As his year on the beach ended, Henry proposed to Elizabeth Coatsworth, poet and prolific children’s book author. Shortly after The Outermost House was published in 1928, they married. The two honeymooned at the Fo’castle, then settled in Hingham, Massachusetts. After a day trip to Maine with Jake Day, illustrator of Beston’s Firelight Fairy Books for children, the couple bought Chimney Farm in Nobleboro, Maine. It would be another seven years before Beston’s next book appeared. During that gap, Payne lets us glimpse, through letters, Beston’s transformation from long-time bachelor to father and husband. He was an exuberant letter-writer—the ones he wrote while renovating Chimney Farm while Elizabeth stayed on in Hingham with their daughters are among my favorites. I would have loved to have read still more of their lively correspondence. In letters like this one, it’s plain that even when Beston was not writing the sequel to The Outermost House on the inner cape, he was still writing:
Cold again and praise God for that for the road was, as the fat boy who brought the hay said, “a caution.” It was April all over, but a sudden and not-quite-ready-for it April; and the road, or rather the geographical delimitations of a road, was a long course of appalling muck in whose deeper gulfs, I distinctly saw the roofs of China. . .
Beston’s capacity for storytelling is evident; we might not be surprised if the letter nimbly morphed into a bedtime tale for his young girls, Meg and Kate. About the book that Beston was meant to be writing on the inner cape Elizabeth explained, he “refused to write a minor book about the country of which he had written what he was sure was a classic, and so tore up all he had begun."
Another jewel of Payne’s biography is the discovery of the book Beston described as “part garden book, part musing study of our relationship to Nature.” Herbs and Earth (1935)—like The Outermost House—began just beyond Beston’s open door. In spring of 1934, he put in an herb garden flush with the eastside of the house at Chimney Farm. Beston remarked “it is a pleasant and Virgilian place much loved of the birds.” Like the Georgics, the book is part tutorial—what to plant and where, whether to start by seed or seedling—and part encomium for a particular way of living. Beston’s descriptions urge us to pay attention, to note the flux of light and shade on the surface of lemon balm, to savor that time of day when “the heat of some long summer day has followed the sun behind the pasture hill, when the glare has gone and the hour of the garden hose and the watering pot approaches with dusk.” If The Outermost House is his great book of the sea replete with the sound of the surf changing through the seasons, Herbs and Earth is the quotidian book of home, a book of seeing, mysteries, and well being.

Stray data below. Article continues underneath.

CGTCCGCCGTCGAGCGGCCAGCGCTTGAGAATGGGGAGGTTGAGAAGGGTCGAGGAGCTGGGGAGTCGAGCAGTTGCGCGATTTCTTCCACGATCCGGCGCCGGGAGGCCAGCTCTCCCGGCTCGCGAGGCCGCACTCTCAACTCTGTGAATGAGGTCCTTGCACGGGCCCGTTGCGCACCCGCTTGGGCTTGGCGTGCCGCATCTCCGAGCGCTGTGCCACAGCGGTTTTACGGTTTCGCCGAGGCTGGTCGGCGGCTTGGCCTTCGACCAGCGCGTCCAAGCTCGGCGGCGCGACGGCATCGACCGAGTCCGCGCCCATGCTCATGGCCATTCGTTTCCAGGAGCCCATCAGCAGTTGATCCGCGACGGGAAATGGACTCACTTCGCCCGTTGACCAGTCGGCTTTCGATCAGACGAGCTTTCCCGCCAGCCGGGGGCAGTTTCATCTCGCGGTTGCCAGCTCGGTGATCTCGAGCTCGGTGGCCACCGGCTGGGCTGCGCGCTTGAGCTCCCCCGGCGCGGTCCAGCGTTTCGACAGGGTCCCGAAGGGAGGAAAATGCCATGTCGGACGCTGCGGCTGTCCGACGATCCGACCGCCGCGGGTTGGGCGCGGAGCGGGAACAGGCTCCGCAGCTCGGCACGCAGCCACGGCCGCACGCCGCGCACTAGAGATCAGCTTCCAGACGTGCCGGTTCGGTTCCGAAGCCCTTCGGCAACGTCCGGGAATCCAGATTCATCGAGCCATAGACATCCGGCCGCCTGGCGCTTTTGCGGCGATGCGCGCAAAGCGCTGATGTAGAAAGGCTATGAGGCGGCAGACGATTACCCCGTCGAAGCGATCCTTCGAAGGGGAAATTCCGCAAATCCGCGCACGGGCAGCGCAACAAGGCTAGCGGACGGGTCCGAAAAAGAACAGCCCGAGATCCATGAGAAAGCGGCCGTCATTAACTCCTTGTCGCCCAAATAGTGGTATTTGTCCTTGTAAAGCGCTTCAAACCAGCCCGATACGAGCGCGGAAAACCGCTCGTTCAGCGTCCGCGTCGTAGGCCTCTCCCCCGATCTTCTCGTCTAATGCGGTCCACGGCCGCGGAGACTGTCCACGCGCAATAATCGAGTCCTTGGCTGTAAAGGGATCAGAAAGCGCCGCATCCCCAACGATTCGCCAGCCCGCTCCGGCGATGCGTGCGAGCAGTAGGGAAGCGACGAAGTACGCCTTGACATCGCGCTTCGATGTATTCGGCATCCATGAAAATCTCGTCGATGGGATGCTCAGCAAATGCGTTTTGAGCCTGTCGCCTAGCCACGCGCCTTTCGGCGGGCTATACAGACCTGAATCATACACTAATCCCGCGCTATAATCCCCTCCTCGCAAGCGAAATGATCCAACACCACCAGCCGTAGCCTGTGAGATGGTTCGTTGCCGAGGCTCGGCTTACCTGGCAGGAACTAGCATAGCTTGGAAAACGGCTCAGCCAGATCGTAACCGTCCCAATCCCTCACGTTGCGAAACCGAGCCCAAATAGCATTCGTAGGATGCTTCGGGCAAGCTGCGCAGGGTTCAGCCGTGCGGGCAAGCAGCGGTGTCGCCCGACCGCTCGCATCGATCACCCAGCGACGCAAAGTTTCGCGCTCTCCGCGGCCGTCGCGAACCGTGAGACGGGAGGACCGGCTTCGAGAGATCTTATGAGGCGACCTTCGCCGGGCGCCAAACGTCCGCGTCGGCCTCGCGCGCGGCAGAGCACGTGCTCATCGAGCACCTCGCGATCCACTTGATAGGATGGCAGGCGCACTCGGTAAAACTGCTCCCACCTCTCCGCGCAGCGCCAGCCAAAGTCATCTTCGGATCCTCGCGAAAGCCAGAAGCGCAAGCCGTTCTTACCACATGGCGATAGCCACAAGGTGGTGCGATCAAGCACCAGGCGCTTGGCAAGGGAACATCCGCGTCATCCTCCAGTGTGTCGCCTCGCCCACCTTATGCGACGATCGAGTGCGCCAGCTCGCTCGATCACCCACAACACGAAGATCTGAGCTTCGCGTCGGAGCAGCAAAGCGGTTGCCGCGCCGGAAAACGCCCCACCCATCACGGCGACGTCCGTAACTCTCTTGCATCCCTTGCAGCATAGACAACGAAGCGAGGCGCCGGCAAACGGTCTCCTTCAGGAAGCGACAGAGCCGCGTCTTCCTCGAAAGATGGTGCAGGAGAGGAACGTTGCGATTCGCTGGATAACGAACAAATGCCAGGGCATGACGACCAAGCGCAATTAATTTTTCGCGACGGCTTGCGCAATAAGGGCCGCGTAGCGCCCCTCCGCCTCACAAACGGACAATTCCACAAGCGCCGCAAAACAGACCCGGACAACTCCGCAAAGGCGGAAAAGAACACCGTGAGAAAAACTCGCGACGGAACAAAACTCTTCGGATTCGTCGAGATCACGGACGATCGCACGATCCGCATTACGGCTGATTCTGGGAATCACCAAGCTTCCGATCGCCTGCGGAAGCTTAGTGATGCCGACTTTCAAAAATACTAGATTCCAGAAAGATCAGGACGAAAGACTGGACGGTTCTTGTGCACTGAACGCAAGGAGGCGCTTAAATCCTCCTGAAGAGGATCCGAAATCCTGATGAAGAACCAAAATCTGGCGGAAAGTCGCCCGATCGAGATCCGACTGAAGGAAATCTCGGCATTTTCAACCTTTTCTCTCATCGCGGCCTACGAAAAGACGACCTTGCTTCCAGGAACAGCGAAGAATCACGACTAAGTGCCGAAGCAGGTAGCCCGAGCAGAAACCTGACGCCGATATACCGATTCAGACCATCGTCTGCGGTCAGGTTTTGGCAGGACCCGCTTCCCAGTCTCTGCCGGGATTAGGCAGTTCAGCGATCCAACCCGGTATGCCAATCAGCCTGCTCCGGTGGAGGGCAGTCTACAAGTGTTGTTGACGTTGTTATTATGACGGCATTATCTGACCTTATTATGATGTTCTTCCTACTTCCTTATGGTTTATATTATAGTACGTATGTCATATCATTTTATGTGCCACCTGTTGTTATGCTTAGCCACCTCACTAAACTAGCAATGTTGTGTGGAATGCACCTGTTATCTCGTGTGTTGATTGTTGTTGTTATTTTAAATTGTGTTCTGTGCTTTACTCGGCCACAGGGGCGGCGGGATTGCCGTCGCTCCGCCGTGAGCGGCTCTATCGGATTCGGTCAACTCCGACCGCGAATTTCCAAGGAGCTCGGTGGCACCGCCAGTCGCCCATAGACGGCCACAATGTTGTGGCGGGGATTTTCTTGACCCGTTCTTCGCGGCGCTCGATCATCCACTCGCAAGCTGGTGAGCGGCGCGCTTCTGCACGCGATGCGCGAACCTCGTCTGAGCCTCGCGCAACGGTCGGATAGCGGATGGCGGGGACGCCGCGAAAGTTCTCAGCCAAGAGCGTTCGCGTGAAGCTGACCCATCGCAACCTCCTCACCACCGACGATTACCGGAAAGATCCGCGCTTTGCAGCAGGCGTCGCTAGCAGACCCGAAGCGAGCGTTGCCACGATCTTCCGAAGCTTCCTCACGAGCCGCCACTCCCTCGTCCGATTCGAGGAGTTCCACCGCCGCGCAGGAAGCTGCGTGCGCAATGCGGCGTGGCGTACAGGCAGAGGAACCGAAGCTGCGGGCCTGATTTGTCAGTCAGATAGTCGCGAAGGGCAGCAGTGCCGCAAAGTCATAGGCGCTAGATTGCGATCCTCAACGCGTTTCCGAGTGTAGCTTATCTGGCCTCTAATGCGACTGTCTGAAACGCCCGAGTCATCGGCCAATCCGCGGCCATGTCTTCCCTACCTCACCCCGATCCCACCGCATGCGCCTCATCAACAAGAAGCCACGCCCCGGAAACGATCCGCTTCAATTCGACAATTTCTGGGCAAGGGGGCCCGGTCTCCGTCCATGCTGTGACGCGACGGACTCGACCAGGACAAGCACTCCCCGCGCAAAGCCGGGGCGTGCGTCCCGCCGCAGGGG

With horses boarded in the barn and fields let out to neighbors for haying, Chimney Farm retained the feel of a working farm. Payne’s well-crafted narrative reveals that life in Maine suited Beston far better than their former home in Hingham. Even as a child sailing catboats in the Quincy harbor, the suburban wild was too tame for him. Northern Farm (1948) began as a series of country-living columns, and while the writing is not as consistent as in the other books, it’s a worthy record of the seasons. Northern Farm is to be admired for its agricultural rhythms, the feel of days lived in a small-time community where something as simple as a lantern in the window signals a safe arrival home.
Earlier in the summer while I sat on the great beach rereading The Outermost House, I marveled at how close writing can come to living. Like a tutorial for the ear, Beston’s orchestral rhythms mimic the gravelly intake and spilling outrush of each changing wave. His great book of the sea sweeps us into “the vast bright days” where spring flights of warblers morph into “a fugitive Pleiades whose living stars keep their chance positions.” Back from the Cape, it’s Beston’s Herbs and Earth that I carry with me. The dreaming is closer to home. Now more than ever, the notion of digging a garden and re-connecting with the natural world—with a balance we may fear we’ve lost—feels both possible and necessary.
(Photos (c) Estate of Henry Beston, courtesty of Daniel G. Payne, used with permission from David R. Godine, Publisher.)
CATHERINE STAPLES is the author of The Rattling Window which won The McGovern Prize and Never a Note Forfeit. Her poetry and reviews have appeared in Poetry, The Gettysburg Review, Kenyon Review Online, Rattle, Prairie Schooner, and others. Honors include a Dakin Fellowship from the Sewanee Writer’s Conference, the New England Poetry Club’s Daniel Varjouan Award, and Southern Poetry Review’s Guy Owen Prize. She teaches in the English and Honors programs at Villanova University.